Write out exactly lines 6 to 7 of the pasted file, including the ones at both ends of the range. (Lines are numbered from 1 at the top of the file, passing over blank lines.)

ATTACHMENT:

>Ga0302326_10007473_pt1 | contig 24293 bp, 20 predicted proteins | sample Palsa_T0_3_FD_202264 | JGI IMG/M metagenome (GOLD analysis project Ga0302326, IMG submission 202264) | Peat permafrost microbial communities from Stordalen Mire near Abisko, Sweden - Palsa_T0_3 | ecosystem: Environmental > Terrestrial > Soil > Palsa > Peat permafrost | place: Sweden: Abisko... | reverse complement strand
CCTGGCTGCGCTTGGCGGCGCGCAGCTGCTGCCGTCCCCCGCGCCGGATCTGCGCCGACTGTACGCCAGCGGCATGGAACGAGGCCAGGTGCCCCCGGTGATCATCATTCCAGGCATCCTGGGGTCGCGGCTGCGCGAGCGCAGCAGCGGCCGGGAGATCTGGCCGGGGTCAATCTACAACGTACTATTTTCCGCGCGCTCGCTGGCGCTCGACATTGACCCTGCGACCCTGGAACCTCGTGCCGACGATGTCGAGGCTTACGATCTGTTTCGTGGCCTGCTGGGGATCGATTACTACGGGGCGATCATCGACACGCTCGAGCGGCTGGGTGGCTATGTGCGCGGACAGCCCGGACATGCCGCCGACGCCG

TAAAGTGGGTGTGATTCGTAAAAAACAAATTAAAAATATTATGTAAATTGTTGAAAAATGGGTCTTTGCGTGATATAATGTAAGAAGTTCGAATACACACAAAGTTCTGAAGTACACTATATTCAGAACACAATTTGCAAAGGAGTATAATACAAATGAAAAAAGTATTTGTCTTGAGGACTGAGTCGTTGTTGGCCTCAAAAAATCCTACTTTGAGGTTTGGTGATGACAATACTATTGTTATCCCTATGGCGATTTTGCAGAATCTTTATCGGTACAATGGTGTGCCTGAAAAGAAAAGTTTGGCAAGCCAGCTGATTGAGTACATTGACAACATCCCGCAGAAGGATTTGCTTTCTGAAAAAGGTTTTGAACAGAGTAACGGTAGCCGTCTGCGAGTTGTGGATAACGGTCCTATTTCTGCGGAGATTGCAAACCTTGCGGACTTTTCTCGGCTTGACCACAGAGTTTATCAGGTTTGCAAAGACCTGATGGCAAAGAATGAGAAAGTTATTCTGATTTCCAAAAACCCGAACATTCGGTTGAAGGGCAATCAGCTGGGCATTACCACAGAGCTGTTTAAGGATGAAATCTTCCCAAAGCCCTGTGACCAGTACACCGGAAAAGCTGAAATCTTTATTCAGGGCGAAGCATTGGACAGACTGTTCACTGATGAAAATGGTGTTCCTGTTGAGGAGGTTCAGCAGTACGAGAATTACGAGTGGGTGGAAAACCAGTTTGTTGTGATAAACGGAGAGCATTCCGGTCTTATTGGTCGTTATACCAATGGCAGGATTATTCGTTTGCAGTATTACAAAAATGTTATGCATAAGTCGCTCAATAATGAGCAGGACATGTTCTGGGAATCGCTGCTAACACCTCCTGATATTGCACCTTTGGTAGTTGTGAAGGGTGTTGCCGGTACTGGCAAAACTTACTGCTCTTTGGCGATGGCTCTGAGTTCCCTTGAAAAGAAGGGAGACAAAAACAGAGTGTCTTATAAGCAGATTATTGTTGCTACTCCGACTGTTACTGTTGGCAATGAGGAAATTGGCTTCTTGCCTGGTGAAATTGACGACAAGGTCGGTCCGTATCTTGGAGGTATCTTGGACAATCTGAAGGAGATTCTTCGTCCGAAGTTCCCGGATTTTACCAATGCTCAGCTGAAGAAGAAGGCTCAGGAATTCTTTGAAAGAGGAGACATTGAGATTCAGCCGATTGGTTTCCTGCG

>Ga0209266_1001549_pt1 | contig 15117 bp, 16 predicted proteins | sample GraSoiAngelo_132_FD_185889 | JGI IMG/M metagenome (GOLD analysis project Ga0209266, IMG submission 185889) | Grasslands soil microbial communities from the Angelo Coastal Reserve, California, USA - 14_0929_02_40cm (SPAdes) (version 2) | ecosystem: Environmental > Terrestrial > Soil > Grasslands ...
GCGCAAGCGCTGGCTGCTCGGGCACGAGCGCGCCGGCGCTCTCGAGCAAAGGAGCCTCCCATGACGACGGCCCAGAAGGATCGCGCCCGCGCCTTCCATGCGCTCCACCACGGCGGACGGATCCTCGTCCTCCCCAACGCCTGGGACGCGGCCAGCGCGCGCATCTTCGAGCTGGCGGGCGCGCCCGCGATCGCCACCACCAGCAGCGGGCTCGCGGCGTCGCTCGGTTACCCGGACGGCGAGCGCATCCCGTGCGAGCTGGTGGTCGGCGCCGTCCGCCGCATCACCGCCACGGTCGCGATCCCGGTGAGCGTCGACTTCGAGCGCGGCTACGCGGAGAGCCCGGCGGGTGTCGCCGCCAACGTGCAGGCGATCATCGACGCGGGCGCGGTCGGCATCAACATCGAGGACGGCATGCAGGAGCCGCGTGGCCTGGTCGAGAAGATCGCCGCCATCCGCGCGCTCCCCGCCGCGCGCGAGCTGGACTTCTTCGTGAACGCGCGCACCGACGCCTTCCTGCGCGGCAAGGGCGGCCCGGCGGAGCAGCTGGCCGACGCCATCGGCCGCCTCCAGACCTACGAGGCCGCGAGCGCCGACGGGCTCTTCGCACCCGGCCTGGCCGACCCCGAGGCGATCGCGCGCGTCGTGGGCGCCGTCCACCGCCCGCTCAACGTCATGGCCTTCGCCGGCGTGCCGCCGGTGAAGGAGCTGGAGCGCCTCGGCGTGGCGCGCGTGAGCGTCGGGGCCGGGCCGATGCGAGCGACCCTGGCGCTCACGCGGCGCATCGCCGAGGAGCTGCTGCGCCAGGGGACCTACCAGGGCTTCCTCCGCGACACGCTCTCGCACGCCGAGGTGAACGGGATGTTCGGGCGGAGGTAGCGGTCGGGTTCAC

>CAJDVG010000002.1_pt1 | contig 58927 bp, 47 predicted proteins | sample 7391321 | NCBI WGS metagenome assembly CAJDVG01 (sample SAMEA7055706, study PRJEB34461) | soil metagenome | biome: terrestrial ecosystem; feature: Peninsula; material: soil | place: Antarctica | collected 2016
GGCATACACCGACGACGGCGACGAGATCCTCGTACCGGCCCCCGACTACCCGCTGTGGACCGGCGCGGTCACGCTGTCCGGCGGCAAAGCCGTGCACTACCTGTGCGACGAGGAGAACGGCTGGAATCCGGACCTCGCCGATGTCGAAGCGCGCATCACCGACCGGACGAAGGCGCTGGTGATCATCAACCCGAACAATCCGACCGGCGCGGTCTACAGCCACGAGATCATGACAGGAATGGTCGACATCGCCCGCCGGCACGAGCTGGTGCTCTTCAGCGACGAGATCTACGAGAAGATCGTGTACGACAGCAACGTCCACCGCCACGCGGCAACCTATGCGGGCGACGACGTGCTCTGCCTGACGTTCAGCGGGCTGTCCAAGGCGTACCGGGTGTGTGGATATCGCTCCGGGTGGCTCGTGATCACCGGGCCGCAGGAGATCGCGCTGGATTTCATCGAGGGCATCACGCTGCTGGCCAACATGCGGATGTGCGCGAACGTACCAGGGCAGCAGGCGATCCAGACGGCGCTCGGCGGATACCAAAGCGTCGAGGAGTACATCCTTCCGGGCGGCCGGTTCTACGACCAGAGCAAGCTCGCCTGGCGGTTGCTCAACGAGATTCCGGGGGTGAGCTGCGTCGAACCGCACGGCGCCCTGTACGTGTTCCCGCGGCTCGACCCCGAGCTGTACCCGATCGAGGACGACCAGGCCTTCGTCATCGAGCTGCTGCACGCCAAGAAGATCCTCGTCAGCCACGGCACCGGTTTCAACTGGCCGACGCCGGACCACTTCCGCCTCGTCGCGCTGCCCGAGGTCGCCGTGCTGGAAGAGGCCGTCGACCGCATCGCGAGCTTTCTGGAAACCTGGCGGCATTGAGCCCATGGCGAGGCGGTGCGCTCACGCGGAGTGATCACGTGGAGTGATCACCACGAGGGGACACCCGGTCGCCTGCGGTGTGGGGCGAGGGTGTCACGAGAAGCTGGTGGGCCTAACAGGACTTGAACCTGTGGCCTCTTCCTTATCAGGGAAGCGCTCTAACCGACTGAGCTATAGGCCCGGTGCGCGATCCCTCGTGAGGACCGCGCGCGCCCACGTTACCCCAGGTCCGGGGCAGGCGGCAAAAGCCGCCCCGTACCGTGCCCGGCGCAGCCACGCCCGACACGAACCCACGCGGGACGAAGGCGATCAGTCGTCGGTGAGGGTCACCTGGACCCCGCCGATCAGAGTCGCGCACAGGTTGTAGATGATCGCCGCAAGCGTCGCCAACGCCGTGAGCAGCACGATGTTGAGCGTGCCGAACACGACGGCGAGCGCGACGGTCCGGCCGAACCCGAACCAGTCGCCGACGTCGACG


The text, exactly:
>CAJDVG010000002.1_pt1 | contig 58927 bp, 47 predicted proteins | sample 7391321 | NCBI WGS metagenome assembly CAJDVG01 (sample SAMEA7055706, study PRJEB34461) | soil metagenome | biome: terrestrial ecosystem; feature: Peninsula; material: soil | place: Antarctica | collected 2016
GGCATACACCGACGACGGCGACGAGATCCTCGTACCGGCCCCCGACTACCCGCTGTGGACCGGCGCGGTCACGCTGTCCGGCGGCAAAGCCGTGCACTACCTGTGCGACGAGGAGAACGGCTGGAATCCGGACCTCGCCGATGTCGAAGCGCGCATCACCGACCGGACGAAGGCGCTGGTGATCATCAACCCGAACAATCCGACCGGCGCGGTCTACAGCCACGAGATCATGACAGGAATGGTCGACATCGCCCGCCGGCACGAGCTGGTGCTCTTCAGCGACGAGATCTACGAGAAGATCGTGTACGACAGCAACGTCCACCGCCACGCGGCAACCTATGCGGGCGACGACGTGCTCTGCCTGACGTTCAGCGGGCTGTCCAAGGCGTACCGGGTGTGTGGATATCGCTCCGGGTGGCTCGTGATCACCGGGCCGCAGGAGATCGCGCTGGATTTCATCGAGGGCATCACGCTGCTGGCCAACATGCGGATGTGCGCGAACGTACCAGGGCAGCAGGCGATCCAGACGGCGCTCGGCGGATACCAAAGCGTCGAGGAGTACATCCTTCCGGGCGGCCGGTTCTACGACCAGAGCAAGCTCGCCTGGCGGTTGCTCAACGAGATTCCGGGGGTGAGCTGCGTCGAACCGCACGGCGCCCTGTACGTGTTCCCGCGGCTCGACCCCGAGCTGTACCCGATCGAGGACGACCAGGCCTTCGTCATCGAGCTGCTGCACGCCAAGAAGATCCTCGTCAGCCACGGCACCGGTTTCAACTGGCCGACGCCGGACCACTTCCGCCTCGTCGCGCTGCCCGAGGTCGCCGTGCTGGAAGAGGCCGTCGACCGCATCGCGAGCTTTCTGGAAACCTGGCGGCATTGAGCCCATGGCGAGGCGGTGCGCTCACGCGGAGTGATCACGTGGAGTGATCACCACGAGGGGACACCCGGTCGCCTGCGGTGTGGGGCGAGGGTGTCACGAGAAGCTGGTGGGCCTAACAGGACTTGAACCTGTGGCCTCTTCCTTATCAGGGAAGCGCTCTAACCGACTGAGCTATAGGCCCGGTGCGCGATCCCTCGTGAGGACCGCGCGCGCCCACGTTACCCCAGGTCCGGGGCAGGCGGCAAAAGCCGCCCCGTACCGTGCCCGGCGCAGCCACGCCCGACACGAACCCACGCGGGACGAAGGCGATCAGTCGTCGGTGAGGGTCACCTGGACCCCGCCGATCAGAGTCGCGCACAGGTTGTAGATGATCGCCGCAAGCGTCGCCAACGCCGTGAGCAGCACGATGTTGAGCGTGCCGAACACGACGGCGAGCGCGACGGTCCGGCCGAACCCGAACCAGTCGCCGACGTCGACG